Practitioners say the alternative therapy brings relief to broad ailments.
By Claire Barber | Photo by Patil Khakhamian
Inside Suite 100 of a small, homey, grey-and-purple office building, tarot cards fan across a chestnut brown desk. Water brews in a corner while a supply of teabags waits dutifully to steep. Behind the desk sits a woman with short grey-blond hair who interprets the cards: the knight, the hermit, the tower.
“The knight of pentacles can sometimes indicate changes,” she says. “It’s a very dynamic card.”
Welcome to The Reiki Place in Colorado Springs, where plenty of locals believe they’ve been healed. Sciatica, carpal tunnel, rheumatism — these are just a few of the ailments from which clients have allegedly received relief.
The tarot cards set aside, Mary Spohn, a Reiki Master by training, begins one of her latest sessions.
Reiki, for the uninitiated, is an energy healing practice whose popularity in Colorado Springs can be compared to the prevalence of traditional, alternative, and complementary medical practices nationwide. Think acupuncture, meditation, yoga, chiropractic, tai chi, and dietary supplements.
A study by the National Center for Complementary and Integrative Health (NCCIH) found meditation alone increased from 4.1% popularity in 2012 to 14.2% in 2017 — more than a threefold increase. Complementary practices are on the rise, and while growth statistics may be unavailable for Reiki specifically, plenty of practices populate humble offices around Colorado Springs.
As Spohn tells it, Reiki is “being able to channel, through conscious intention, a higher vibration of energy.”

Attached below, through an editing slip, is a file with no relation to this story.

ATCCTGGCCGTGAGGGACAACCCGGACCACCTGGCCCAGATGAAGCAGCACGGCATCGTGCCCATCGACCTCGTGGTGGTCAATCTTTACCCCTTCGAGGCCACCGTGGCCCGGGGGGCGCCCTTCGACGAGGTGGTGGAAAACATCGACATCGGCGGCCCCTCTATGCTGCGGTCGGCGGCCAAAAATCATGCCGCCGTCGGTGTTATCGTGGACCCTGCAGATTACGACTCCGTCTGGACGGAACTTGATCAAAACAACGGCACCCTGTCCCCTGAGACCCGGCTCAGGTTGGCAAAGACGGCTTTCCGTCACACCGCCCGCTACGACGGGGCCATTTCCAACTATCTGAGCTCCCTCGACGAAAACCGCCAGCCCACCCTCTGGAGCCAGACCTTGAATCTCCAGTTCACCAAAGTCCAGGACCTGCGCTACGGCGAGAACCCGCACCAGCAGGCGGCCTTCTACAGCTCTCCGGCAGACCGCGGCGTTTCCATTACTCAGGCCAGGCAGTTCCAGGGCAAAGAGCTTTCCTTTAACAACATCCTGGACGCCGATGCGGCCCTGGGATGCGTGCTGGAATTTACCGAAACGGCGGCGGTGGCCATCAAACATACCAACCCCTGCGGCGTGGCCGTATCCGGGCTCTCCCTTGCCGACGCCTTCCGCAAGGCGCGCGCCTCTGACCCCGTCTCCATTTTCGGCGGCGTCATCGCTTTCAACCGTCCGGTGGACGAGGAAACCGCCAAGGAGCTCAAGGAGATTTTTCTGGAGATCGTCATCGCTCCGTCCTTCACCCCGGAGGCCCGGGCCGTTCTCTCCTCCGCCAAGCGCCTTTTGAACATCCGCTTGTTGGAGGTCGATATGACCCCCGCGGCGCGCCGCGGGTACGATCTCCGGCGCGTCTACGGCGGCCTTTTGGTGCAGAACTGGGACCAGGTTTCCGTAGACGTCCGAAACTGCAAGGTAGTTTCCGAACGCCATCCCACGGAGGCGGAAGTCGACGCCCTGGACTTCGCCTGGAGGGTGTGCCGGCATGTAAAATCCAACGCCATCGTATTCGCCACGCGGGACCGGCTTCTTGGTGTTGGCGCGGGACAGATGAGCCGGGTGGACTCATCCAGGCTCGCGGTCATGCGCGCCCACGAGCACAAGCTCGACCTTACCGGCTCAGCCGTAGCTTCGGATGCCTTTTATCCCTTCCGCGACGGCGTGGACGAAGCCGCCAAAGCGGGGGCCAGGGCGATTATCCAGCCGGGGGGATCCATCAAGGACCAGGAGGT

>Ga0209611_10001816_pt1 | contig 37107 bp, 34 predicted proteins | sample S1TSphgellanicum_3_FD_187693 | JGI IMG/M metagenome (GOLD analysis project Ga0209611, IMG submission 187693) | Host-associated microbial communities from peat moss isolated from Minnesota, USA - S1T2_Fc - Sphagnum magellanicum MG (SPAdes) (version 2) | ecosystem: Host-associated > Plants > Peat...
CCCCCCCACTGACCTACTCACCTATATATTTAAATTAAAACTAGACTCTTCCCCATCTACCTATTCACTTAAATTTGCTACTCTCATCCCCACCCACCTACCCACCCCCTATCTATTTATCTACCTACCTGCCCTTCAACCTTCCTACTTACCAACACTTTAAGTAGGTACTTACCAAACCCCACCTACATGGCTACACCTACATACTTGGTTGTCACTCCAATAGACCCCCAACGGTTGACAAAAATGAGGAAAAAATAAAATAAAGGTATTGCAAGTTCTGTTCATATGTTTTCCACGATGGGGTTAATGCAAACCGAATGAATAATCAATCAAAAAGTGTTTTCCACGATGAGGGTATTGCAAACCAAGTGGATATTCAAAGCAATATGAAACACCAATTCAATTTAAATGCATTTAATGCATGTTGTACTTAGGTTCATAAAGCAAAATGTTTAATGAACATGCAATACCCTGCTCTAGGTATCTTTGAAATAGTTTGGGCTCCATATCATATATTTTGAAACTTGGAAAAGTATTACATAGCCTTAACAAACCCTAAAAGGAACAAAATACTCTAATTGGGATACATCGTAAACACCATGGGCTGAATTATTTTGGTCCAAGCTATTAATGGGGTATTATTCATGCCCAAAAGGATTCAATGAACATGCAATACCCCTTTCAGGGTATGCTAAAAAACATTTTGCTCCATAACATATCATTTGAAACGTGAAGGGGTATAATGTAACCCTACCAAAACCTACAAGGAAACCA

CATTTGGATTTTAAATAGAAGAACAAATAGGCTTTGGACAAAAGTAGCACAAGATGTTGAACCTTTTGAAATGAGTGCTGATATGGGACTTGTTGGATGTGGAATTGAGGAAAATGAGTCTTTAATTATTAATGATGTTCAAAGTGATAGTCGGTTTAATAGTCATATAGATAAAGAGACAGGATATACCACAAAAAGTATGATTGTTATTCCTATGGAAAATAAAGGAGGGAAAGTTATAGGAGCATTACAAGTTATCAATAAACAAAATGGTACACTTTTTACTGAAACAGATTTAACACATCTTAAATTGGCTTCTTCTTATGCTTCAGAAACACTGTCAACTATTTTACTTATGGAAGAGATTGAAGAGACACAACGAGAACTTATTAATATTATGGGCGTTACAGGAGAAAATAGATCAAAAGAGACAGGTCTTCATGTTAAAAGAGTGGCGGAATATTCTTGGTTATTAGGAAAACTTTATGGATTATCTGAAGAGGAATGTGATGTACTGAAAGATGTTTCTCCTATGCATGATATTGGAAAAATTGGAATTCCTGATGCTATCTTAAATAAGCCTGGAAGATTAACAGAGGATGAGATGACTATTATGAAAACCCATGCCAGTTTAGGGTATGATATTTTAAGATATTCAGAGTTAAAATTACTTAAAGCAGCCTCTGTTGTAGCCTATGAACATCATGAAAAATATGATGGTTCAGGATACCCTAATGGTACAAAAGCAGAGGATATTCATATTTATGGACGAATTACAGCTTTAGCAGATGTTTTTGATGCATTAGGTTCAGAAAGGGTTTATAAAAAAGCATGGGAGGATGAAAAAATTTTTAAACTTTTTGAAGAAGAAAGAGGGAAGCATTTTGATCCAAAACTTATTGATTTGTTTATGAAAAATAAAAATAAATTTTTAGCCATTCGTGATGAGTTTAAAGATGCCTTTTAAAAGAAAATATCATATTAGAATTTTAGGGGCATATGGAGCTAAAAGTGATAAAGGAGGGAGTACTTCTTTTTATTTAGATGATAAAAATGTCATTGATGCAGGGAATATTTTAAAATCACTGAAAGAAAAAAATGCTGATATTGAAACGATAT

How exactly it works is hard to describe. People who practice Reiki claim it is a process of channeling life force energy to help heal pain. Often, this is done when a Reiki practitioner uses soft touch or places a hand very close to the affected area — where pain, physical or emotional, is emanating. Some who practice it believe that Reiki energy can also be sent over distances to help a person heal.
Those who administer the practice to others will often accompany their sessions with additional alternative or complementary methods. Spohn, for instance, pairs her practice with tarot readings and chakra tuning forks, though many omit the addition of other methods in their Reiki sessions and rely solely on what practitioners call “the healing touch.”
The faces of Reiki vary, but commonly people come from a place of curiosity — and pain — to seek it out.
Andrea Rutledge, a Colorado Springs resident, has been practicing Reiki for two and a half years. Her gut issues have made traditional medicine difficult, she says, and so she has turned to Reiki to help manage her chronic pain, heal childhood trauma, and help with her anxiety.
To Rutledge, Reiki often feels like an “intense calm energy” overtaking her body. She will even sometimes practice Reiki when she’s out hiking or in nature, calling in energy and performing it on herself as she would on someone else.
Reiki Master Spohn has been practicing it full time for four years.
After watching a partner struggle with depression and alcoholism and eventually take his own life, Spohn turned towards Reiki to help others battling depression. One of Spohn’s aims is to help people transition off their medications, and she says she has done so for people taking anxiety medications, sleep aids, and drugs for chronic conditions.
But Reiki’s supposed healing power is not so cut and dry.
According to the NCCIH, little high-quality research has been conducted concerning Reiki. The organization states that Reiki “hasn’t been shown to have any harmful effects,” but it “should not be used to replace conventional care or to postpone seeing a health care provider about a health problem.”